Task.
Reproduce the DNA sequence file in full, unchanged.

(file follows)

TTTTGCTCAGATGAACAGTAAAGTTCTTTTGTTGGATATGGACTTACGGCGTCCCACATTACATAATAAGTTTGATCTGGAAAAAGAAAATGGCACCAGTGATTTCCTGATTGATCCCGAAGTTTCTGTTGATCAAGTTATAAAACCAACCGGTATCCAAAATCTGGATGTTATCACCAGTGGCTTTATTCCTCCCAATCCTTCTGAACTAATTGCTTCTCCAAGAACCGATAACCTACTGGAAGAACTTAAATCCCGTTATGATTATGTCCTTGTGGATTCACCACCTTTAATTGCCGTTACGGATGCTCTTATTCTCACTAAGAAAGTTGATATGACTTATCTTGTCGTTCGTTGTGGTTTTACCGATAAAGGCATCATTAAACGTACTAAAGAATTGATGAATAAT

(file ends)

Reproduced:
TTTTGCTCAGATGAACAGTAAAGTTCTTTTGTTGGATATGGACTTACGGCGTCCCACATTACATAATAAGTTTGATCTGGAAAAAGAAAATGGCACCAGTGATTTCCTGATTGATCCCGAAGTTTCTGTTGATCAAGTTATAAAACCAACCGGTATCCAAAATCTGGATGTTATCACCAGTGGCTTTATTCCTCCCAATCCTTCTGAACTAATTGCTTCTCCAAGAACCGATAACCTACTGGAAGAACTTAAATCCCGTTATGATTATGTCCTTGTGGATTCACCACCTTTAATTGCCGTTACGGATGCTCTTATTCTCACTAAGAAAGTTGATATGACTTATCTTGTCGTTCGTTGTGGTTTTACCGATAAAGGCATCATTAAACGTACTAAAGAATTGATGAATAAT